Bob McMurray had just begun the Growing Words Project—a multimillion-dollar initiative to test several hundred elementary-age children on their ability to recognize words, build a vocabulary, and develop crucial reading skills—when the coronavirus pandemic struck.
McMurray, professor in the Department of Psychological and Brain Sciences at the University of Iowa, had recently opened a new research lab in Cedar Rapids, Iowa, where the schoolchildren would be tested. The lab had just begun operations when the pandemic forced a halt to any visits.
The research team had to adapt fast. They reconfigured and began testing children through online reading and language games and over the Zoom platform. This past summer, more than 150 children in first to fifth grades in the Cedar Rapids, College Community, and Iowa City school districts took part. The new approach not only yielded critical data about how children become faster readers but also taught the team how to do research in a new way.
Beginning this fall, the group is restarting the original project using what it learned last summer. The researchers are reaching out to the same school districts to add more elementary-age children in the Growing Words Project.
“Our summer approach was really cool because it taught us that we can do a lot of the assessments online,” McMurray says. “Now that we’re restarting, we can do much of our research with children over the internet. It minimizes in-person contact, so we hope that’s safer for the children and their families, in that we don’t have to spend as much time with them and they don’t have to spend as much time with us.”
The Growing Words Project is important because it could help researchers better understand how children with language disorders or dyslexia identify spoken and written words. A better understanding could lead to an ability to help struggling children earlier and give them the word-learning assistance they need. The researchers originally obtained $2.1 million in funding from the National Institutes of Health for the research.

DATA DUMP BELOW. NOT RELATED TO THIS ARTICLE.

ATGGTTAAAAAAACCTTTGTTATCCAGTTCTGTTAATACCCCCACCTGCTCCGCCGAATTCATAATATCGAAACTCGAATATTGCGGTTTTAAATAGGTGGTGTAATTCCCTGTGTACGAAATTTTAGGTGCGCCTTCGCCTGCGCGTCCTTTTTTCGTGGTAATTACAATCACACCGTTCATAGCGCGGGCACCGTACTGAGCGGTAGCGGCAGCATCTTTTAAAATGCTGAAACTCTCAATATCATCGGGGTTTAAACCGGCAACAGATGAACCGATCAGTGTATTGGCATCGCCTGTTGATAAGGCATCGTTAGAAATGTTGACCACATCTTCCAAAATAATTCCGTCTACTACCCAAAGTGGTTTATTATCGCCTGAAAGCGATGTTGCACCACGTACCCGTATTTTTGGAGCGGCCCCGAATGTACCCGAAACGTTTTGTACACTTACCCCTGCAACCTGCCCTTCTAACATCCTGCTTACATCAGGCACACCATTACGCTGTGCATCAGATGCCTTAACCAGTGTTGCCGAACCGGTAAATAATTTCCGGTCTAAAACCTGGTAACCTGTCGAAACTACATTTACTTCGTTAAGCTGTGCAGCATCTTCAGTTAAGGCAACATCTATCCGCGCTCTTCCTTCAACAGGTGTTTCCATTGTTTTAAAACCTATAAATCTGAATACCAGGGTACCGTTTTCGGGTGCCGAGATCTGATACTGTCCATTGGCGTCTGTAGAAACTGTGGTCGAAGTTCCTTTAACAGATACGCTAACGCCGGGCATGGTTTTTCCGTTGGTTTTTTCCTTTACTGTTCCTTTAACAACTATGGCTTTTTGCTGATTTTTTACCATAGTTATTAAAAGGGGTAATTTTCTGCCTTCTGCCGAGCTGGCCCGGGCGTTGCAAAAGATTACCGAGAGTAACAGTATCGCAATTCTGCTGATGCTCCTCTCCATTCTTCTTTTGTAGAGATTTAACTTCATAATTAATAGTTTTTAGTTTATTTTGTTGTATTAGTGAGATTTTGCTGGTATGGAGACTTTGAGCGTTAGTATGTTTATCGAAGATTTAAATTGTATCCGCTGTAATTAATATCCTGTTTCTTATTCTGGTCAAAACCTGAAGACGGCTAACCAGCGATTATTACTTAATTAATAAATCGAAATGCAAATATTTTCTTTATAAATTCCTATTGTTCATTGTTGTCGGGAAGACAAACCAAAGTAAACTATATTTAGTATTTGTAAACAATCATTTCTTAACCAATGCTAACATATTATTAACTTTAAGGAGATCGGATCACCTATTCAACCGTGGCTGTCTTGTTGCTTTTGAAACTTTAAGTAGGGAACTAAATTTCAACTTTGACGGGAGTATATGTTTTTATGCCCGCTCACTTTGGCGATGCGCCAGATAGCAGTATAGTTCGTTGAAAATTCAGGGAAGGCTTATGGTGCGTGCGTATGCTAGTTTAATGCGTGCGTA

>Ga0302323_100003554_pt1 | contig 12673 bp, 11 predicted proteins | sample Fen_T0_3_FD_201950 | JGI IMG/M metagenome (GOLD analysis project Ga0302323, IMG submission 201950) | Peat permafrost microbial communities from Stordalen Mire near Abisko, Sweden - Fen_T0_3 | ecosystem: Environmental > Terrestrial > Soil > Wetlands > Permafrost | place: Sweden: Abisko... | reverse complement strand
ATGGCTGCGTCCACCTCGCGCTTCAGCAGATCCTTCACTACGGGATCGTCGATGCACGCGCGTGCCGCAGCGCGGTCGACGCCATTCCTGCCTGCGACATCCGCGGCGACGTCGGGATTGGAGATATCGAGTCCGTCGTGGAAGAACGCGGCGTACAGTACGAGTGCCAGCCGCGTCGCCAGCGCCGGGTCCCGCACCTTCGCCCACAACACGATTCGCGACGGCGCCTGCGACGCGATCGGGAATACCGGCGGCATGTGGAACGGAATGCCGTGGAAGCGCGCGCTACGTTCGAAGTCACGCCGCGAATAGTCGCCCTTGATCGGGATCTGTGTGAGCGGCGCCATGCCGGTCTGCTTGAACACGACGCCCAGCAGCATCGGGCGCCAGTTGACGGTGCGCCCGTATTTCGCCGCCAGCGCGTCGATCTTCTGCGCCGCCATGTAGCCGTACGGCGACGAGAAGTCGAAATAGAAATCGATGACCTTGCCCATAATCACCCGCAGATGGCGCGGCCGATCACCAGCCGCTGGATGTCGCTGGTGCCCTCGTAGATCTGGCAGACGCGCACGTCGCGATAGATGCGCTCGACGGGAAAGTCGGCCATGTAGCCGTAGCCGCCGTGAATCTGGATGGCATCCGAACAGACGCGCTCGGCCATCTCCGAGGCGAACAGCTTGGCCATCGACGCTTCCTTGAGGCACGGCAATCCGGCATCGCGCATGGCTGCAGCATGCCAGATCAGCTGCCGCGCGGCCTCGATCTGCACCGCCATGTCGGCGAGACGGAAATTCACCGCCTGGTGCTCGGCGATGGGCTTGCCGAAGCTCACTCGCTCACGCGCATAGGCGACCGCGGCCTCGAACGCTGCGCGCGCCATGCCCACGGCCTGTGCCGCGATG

“We think our research gives us a pretty unique insight into not only how well a child is doing but also why they may be doing poorly or what’s changing with language development,” McMurray says. “The goal is to try to figure out all the whys with how children recognize and learn words, something we just don’t know currently.”
This spring the researchers will do even more, thanks to winning an additional $1.6 million in funding from the National Institutes of Health. The funds will allow researchers to scan the brains of a subset of the children in the Growing Words Project.
“What makes you become better at word recognition? Is it because of differences in language areas of the brain? Or are children bringing in higher-level decision-making areas?” McMurray explains. “We are going to measure the size and structure of these areas and how well connected these areas are to each other. By linking this to children’s reading and language skills, and to our eye-tracking task, we hope to fill in a missing piece of the puzzle.”
The Growing Words team aims to scan about 100 children’s brains, at intervals two years apart. Through this exciting addition to the project, the research team hopes to learn which brain areas are changing as children grow older and become more experienced, and how those changes may be connected with word recognition and reading.
“Part of the big goal here is to capture that change and then see what it tells us for how well the kids are doing later,” McMurray says.